Platinum’s rare nature gives it additional value and appeal

Huw Daniel is the CEO of Platinum Guild International, overseeing market development activities in China, Japan, India and the USA, on behalf of the platinum producers of South Africa. Before taking up this role in 2015, Huw ran PGI USA for 12 years...

13 september 2021

Marco Carniello: We want to continue to be the engine boosting the jewellery industry

Italian Exhibition Group (IEG) is a leader in Italy in the organisation of trade fairs and one of the main operators in the trade fair and conference sector at European level, with structures in Rimini and Vicenza, as well as further sites in...

06 september 2021

There is a significant need for smart and technological financial solutions in the diamond industry

MDPS, the Israeli start-up Fintech company from the Mazalit Group is gearing up to enter the diamond industry soon. Zeev Maimon, the CEO of MDPS is also the Founder / CEO of MAZALIT, a B2B payment platform designed and dedicated to the global diamond...

30 august 2021

The future for synthetics lies in that it has become possible to grow a stone you want and make what you want out of it

Alex Popov, President of the Moscow Diamond Exchange and head of the Âme jewelry brand, which uses lab-grown diamonds to produce jewelry, sat for an interview with Rough&Polished sharing his views on the coexistence of natural and man-made diamonds in...

23 august 2021

De Beers’ GemFair ropes in more than 160 Sierra Leone artisanal miners

De Beers inaugurated its GemFair pilot programme in Sierra Leone’s Kono District with 14-member mine sites in 2018 to create a secure route to market for ethically sourced artisanal and small-scale diamonds. GemFair programme manager Ruby Stocklin-Weinberg...

16 august 2021

De Beers Sales Fall Most Since 1974 on Gem Demand

27 july 2009

De Beers, the world’s largest diamond company, posted the biggest drop in sales of unpolished and uncut gems since at least 1974 after demand crumbled as the U.S., Europe and Japan slid into recession, Bloomberg reported.
First-half sales of rough diamonds slid 57 percent to $1.4 billion, De Beers said today in a statement. They were $3.7 billion a year earlier. Output fell 73 percent to 6.6 million carats after the Johannesburg-based company shut mines in Botswana and Namibia. It had a so-called underlying loss of $164 million, compared with prior-year earnings of $350 million.
This year’s output will drop by about half from 2008, said De Beers, which mined 48.1 million carats last year. Rough- diamond prices slid about 50 percent on average between October and mid-March, said RBC Capital Markets analyst Des Kilalea. Second-quarter confidence among wealthy Americans rose by a record, signaling the worst of the recession is over for sellers of luxury goods, researcher Unity Marketing said on July 23.
 “The second half will be better,” Gareth Penny, managing director at De Beers, the world’s largest diamond company, said today on a conference call.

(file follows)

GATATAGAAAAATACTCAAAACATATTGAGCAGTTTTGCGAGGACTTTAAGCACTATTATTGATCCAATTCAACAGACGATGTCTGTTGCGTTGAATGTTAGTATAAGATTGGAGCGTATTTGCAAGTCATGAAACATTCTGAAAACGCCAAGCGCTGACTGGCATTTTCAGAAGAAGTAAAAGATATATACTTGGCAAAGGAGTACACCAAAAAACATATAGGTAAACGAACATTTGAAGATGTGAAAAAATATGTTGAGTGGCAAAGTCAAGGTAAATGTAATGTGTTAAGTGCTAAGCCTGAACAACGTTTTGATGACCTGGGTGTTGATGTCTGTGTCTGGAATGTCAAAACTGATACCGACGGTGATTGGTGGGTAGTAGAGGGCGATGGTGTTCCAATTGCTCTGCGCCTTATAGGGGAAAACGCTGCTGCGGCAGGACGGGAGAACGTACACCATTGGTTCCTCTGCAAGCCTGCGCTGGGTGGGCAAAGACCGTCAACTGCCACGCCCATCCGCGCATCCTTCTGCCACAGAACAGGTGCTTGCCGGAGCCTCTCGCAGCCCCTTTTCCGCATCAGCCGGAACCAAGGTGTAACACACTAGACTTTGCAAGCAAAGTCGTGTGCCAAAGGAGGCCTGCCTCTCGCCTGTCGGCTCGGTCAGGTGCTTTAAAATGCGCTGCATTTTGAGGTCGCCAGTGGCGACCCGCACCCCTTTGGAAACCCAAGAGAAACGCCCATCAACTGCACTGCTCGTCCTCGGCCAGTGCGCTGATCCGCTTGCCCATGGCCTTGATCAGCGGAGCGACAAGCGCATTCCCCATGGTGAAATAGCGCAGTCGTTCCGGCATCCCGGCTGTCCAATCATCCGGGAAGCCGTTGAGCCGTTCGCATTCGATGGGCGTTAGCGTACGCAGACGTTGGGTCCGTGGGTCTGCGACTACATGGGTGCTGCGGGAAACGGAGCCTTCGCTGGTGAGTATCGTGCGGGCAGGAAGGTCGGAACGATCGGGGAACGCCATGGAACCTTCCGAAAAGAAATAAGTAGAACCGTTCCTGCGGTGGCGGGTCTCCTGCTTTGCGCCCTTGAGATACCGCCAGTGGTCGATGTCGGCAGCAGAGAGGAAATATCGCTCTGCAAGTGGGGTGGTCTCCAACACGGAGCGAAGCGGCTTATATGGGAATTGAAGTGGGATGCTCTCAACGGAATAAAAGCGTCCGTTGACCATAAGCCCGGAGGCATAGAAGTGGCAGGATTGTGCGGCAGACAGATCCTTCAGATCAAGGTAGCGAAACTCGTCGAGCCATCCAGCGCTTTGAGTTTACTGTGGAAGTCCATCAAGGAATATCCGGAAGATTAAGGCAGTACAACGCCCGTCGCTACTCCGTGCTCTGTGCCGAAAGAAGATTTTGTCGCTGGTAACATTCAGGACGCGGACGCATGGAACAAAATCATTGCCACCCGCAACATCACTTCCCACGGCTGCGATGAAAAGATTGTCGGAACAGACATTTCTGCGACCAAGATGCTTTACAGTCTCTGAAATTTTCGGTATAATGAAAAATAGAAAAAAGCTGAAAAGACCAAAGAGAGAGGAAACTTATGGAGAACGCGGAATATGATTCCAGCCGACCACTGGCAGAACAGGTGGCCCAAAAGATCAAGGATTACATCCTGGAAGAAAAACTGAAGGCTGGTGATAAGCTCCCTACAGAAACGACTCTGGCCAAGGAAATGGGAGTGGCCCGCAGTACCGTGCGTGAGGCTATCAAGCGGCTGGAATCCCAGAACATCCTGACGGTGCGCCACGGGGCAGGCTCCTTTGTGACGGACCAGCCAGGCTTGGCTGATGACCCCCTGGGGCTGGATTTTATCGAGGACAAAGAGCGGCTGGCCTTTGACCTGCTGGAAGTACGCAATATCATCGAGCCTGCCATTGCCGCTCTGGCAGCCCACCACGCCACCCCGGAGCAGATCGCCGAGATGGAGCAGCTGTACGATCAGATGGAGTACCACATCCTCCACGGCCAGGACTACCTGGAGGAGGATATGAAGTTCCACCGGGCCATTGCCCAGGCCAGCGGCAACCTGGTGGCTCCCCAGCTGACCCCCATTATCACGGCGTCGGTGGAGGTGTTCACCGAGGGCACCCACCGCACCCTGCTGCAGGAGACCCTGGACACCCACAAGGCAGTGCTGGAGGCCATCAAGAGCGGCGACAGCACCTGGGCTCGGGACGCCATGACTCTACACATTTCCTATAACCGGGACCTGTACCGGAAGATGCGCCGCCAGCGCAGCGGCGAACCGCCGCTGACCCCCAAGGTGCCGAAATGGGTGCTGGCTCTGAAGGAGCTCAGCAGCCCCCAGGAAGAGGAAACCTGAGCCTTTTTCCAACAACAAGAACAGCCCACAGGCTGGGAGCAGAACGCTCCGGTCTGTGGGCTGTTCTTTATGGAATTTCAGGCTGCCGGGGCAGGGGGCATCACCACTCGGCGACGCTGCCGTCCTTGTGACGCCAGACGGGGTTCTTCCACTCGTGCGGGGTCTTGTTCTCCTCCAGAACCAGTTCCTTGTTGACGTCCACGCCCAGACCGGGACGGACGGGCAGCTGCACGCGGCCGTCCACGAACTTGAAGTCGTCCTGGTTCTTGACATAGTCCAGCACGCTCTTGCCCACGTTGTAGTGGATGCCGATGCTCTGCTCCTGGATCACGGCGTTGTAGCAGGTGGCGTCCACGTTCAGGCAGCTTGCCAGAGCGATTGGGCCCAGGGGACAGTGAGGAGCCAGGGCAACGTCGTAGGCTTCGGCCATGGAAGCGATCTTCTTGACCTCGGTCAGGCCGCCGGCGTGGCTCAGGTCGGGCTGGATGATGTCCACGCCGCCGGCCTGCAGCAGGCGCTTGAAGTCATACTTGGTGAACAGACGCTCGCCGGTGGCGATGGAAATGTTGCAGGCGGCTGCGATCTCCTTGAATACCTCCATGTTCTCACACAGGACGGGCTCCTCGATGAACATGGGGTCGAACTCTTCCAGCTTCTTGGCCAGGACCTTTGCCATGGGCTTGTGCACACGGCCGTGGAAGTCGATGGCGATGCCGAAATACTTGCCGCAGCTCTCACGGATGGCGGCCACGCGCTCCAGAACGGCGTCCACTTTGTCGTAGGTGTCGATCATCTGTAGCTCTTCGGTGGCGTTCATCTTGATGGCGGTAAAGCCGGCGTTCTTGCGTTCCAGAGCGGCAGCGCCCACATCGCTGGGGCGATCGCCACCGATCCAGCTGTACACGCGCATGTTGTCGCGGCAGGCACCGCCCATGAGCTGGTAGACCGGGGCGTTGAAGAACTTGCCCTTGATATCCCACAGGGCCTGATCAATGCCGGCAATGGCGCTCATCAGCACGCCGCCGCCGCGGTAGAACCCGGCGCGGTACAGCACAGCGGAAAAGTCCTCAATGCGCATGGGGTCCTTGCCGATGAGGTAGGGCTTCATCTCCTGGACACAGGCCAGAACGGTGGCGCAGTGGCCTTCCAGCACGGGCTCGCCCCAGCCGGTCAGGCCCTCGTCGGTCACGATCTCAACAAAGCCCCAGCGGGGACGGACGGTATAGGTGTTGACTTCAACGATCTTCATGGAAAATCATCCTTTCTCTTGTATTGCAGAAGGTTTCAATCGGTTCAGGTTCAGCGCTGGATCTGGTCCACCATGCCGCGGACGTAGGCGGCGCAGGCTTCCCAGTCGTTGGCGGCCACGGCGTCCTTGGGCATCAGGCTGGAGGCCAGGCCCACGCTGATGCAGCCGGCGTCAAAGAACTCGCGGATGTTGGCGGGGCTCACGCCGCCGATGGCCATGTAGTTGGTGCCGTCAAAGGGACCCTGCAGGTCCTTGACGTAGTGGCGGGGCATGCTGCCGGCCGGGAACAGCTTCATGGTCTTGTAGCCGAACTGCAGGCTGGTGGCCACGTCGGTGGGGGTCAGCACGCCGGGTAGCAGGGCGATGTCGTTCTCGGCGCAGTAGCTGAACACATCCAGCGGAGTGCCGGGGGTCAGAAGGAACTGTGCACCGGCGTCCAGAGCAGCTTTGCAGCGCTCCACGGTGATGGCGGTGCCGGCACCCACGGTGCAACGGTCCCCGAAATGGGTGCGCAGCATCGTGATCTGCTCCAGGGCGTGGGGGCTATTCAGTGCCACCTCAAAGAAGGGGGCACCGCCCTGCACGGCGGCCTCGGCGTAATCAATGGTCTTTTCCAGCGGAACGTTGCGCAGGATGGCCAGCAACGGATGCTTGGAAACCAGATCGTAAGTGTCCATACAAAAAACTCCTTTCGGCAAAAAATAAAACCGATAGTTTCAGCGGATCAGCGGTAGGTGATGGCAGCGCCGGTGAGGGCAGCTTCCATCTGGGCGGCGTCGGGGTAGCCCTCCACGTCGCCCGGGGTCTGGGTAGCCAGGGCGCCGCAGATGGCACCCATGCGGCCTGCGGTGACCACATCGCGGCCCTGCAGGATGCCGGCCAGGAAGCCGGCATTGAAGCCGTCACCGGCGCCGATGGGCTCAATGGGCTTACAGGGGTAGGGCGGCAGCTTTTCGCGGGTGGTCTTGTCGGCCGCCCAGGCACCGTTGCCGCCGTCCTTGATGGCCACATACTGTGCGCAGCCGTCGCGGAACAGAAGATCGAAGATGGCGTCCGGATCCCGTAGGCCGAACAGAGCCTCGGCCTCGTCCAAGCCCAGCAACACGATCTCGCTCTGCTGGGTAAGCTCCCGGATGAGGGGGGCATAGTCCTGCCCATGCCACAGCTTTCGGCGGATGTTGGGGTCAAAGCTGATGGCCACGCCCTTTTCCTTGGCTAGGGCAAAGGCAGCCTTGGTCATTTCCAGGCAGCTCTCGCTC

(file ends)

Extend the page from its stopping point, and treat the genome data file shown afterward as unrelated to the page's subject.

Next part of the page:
The gem producer declined to provide a date for comparing the magnitude of the first-half drop. The plunge is the biggest in the records of Johannesburg-based Allan Hochreiter Ltd., said James Allan, founder of the corporate-finance company.
 “I am much more optimistic than I was in the first quarter,” Allan said. “We are not out of the woods yet.”
Penny also said De Beers, which is 45 percent-owned by Anglo American Plc, has yet to use $500 million borrowed in February from shareholders to help cope with the slump in gem demand. The diamond producer has no plans to sell shares to raise funds, he added.
 “We feel we’ve got the facilities and enough cash going forward,” Penny said. “We are not out of the woods yet.”
The loss exceeded the $112 million estimate of Johann Pretorius, an analyst at Nedcor Securities in Johannesburg.
Anglo fell 22 pence, or 1.1 percent, to close at 1,916 pence in London trading, paring yesterday’s 5 percent gain.
Prices of rough diamonds have advanced almost 30 percent since the middle of March, according to RBC’s Kilalea, who is based in London. Traders “have been willing to pay higher prices,” Peter Davey, head of mining research at Ambrian Partners Ltd., said from London today, adding that prices were still below last year’s peaks.
De Beers is in talks with banks to renew a $1.5 billion term loan facility that expires next March. Discussions are expected to close in the second half, the company said. Net debt was $4.06 billion at the end of the first half.
Namdeb, a joint venture between Namibia’s government and De Beers, temporarily halted production from the beginning of April. Debswana, the joint venture between De Beers and Botswana’s government, suspended operations in February.
De Beers has cut 4,700 jobs from all of its operations, Penny said, adding that some workers may get their jobs back when mining production rises.
De Beers, which traces its history back to 1888, is 40 percent-owned by the Oppenheimer family. Botswana controls 15 percent.